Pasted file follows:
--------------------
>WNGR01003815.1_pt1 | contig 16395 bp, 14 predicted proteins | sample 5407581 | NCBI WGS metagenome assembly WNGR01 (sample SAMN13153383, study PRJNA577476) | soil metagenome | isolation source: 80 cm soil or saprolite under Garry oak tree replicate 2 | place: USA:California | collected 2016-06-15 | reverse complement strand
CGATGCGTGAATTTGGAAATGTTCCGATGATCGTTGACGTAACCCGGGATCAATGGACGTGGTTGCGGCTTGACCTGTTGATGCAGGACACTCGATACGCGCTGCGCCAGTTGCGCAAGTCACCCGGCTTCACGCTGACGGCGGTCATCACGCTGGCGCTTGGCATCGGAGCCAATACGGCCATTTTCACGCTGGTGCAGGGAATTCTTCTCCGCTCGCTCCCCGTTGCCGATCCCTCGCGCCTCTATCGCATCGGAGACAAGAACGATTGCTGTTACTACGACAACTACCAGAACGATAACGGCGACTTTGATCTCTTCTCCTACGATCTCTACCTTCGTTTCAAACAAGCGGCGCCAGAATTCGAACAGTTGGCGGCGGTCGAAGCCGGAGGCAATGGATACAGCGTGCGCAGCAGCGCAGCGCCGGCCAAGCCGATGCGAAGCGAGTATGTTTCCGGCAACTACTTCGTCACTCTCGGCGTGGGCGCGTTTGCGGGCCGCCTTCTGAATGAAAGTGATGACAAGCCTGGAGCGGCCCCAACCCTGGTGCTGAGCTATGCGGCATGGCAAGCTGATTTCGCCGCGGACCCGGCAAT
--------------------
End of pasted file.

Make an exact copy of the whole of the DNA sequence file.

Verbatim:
>WNGR01003815.1_pt1 | contig 16395 bp, 14 predicted proteins | sample 5407581 | NCBI WGS metagenome assembly WNGR01 (sample SAMN13153383, study PRJNA577476) | soil metagenome | isolation source: 80 cm soil or saprolite under Garry oak tree replicate 2 | place: USA:California | collected 2016-06-15 | reverse complement strand
CGATGCGTGAATTTGGAAATGTTCCGATGATCGTTGACGTAACCCGGGATCAATGGACGTGGTTGCGGCTTGACCTGTTGATGCAGGACACTCGATACGCGCTGCGCCAGTTGCGCAAGTCACCCGGCTTCACGCTGACGGCGGTCATCACGCTGGCGCTTGGCATCGGAGCCAATACGGCCATTTTCACGCTGGTGCAGGGAATTCTTCTCCGCTCGCTCCCCGTTGCCGATCCCTCGCGCCTCTATCGCATCGGAGACAAGAACGATTGCTGTTACTACGACAACTACCAGAACGATAACGGCGACTTTGATCTCTTCTCCTACGATCTCTACCTTCGTTTCAAACAAGCGGCGCCAGAATTCGAACAGTTGGCGGCGGTCGAAGCCGGAGGCAATGGATACAGCGTGCGCAGCAGCGCAGCGCCGGCCAAGCCGATGCGAAGCGAGTATGTTTCCGGCAACTACTTCGTCACTCTCGGCGTGGGCGCGTTTGCGGGCCGCCTTCTGAATGAAAGTGATGACAAGCCTGGAGCGGCCCCAACCCTGGTGCTGAGCTATGCGGCATGGCAAGCTGATTTCGCCGCGGACCCGGCAAT